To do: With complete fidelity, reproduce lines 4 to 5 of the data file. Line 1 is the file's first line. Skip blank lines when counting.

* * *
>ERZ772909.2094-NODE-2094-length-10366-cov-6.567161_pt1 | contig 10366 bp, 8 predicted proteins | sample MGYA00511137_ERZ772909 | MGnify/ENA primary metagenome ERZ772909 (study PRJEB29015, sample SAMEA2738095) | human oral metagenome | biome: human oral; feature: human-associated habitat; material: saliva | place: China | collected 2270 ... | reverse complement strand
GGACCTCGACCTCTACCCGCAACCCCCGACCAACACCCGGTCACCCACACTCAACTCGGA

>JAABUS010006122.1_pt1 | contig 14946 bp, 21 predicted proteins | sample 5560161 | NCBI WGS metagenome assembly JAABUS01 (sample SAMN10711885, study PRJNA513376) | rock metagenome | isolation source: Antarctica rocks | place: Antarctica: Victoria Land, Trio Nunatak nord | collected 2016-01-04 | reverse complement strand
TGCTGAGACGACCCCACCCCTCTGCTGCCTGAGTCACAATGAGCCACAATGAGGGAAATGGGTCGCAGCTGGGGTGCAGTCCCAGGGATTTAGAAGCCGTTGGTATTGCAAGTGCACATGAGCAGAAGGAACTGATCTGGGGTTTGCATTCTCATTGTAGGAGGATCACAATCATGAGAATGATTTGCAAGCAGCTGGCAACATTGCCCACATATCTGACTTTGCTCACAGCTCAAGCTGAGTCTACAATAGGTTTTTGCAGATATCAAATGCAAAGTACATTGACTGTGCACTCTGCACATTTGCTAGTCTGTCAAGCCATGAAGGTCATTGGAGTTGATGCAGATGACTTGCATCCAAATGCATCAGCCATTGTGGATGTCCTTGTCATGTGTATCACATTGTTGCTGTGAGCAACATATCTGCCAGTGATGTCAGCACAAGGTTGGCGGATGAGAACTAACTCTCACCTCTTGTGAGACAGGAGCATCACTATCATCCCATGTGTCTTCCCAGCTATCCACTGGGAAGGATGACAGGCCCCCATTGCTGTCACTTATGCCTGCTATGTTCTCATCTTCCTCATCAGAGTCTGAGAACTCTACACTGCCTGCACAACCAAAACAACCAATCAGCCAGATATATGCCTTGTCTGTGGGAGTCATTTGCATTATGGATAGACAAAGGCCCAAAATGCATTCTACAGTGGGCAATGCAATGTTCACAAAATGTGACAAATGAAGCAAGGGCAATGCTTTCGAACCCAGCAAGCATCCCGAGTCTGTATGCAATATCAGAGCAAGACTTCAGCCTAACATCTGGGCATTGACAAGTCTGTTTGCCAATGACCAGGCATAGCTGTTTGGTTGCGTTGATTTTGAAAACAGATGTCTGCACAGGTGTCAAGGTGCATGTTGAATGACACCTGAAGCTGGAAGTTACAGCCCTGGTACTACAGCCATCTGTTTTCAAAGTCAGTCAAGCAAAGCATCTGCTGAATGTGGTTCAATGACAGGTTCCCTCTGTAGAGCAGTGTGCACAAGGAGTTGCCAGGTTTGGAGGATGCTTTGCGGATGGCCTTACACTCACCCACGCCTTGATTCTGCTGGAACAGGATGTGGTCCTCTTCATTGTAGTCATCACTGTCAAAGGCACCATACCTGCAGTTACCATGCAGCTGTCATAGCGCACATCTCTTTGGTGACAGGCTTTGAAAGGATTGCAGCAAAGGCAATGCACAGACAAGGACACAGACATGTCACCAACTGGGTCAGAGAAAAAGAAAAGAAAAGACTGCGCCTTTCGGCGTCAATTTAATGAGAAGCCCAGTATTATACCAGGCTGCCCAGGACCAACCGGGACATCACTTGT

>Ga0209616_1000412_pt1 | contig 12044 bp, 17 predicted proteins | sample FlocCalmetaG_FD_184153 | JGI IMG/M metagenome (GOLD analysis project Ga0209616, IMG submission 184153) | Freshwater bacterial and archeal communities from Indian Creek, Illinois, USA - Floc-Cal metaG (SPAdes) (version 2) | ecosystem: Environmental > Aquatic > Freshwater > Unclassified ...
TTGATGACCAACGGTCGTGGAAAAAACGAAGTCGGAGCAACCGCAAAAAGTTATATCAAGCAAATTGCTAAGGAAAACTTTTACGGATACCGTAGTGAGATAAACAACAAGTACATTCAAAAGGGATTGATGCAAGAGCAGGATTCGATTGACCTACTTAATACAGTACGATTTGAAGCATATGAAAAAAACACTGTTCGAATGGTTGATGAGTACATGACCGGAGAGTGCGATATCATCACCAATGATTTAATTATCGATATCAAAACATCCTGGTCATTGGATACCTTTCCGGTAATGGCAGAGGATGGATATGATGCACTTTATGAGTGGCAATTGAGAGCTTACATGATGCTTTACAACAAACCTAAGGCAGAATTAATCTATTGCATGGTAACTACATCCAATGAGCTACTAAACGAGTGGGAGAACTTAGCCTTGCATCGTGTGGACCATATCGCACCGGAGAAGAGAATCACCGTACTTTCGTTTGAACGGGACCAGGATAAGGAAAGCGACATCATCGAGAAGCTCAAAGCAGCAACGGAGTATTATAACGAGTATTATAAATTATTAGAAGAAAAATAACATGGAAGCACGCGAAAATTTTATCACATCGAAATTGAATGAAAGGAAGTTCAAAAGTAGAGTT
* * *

TGCTGAGACGACCCCACCCCTCTGCTGCCTGAGTCACAATGAGCCACAATGAGGGAAATGGGTCGCAGCTGGGGTGCAGTCCCAGGGATTTAGAAGCCGTTGGTATTGCAAGTGCACATGAGCAGAAGGAACTGATCTGGGGTTTGCATTCTCATTGTAGGAGGATCACAATCATGAGAATGATTTGCAAGCAGCTGGCAACATTGCCCACATATCTGACTTTGCTCACAGCTCAAGCTGAGTCTACAATAGGTTTTTGCAGATATCAAATGCAAAGTACATTGACTGTGCACTCTGCACATTTGCTAGTCTGTCAAGCCATGAAGGTCATTGGAGTTGATGCAGATGACTTGCATCCAAATGCATCAGCCATTGTGGATGTCCTTGTCATGTGTATCACATTGTTGCTGTGAGCAACATATCTGCCAGTGATGTCAGCACAAGGTTGGCGGATGAGAACTAACTCTCACCTCTTGTGAGACAGGAGCATCACTATCATCCCATGTGTCTTCCCAGCTATCCACTGGGAAGGATGACAGGCCCCCATTGCTGTCACTTATGCCTGCTATGTTCTCATCTTCCTCATCAGAGTCTGAGAACTCTACACTGCCTGCACAACCAAAACAACCAATCAGCCAGATATATGCCTTGTCTGTGGGAGTCATTTGCATTATGGATAGACAAAGGCCCAAAATGCATTCTACAGTGGGCAATGCAATGTTCACAAAATGTGACAAATGAAGCAAGGGCAATGCTTTCGAACCCAGCAAGCATCCCGAGTCTGTATGCAATATCAGAGCAAGACTTCAGCCTAACATCTGGGCATTGACAAGTCTGTTTGCCAATGACCAGGCATAGCTGTTTGGTTGCGTTGATTTTGAAAACAGATGTCTGCACAGGTGTCAAGGTGCATGTTGAATGACACCTGAAGCTGGAAGTTACAGCCCTGGTACTACAGCCATCTGTTTTCAAAGTCAGTCAAGCAAAGCATCTGCTGAATGTGGTTCAATGACAGGTTCCCTCTGTAGAGCAGTGTGCACAAGGAGTTGCCAGGTTTGGAGGATGCTTTGCGGATGGCCTTACACTCACCCACGCCTTGATTCTGCTGGAACAGGATGTGGTCCTCTTCATTGTAGTCATCACTGTCAAAGGCACCATACCTGCAGTTACCATGCAGCTGTCATAGCGCACATCTCTTTGGTGACAGGCTTTGAAAGGATTGCAGCAAAGGCAATGCACAGACAAGGACACAGACATGTCACCAACTGGGTCAGAGAAAAAGAAAAGAAAAGACTGCGCCTTTCGGCGTCAATTTAATGAGAAGCCCAGTATTATACCAGGCTGCCCAGGACCAACCGGGACATCACTTGT

>Ga0209616_1000412_pt1 | contig 12044 bp, 17 predicted proteins | sample FlocCalmetaG_FD_184153 | JGI IMG/M metagenome (GOLD analysis project Ga0209616, IMG submission 184153) | Freshwater bacterial and archeal communities from Indian Creek, Illinois, USA - Floc-Cal metaG (SPAdes) (version 2) | ecosystem: Environmental > Aquatic > Freshwater > Unclassified ...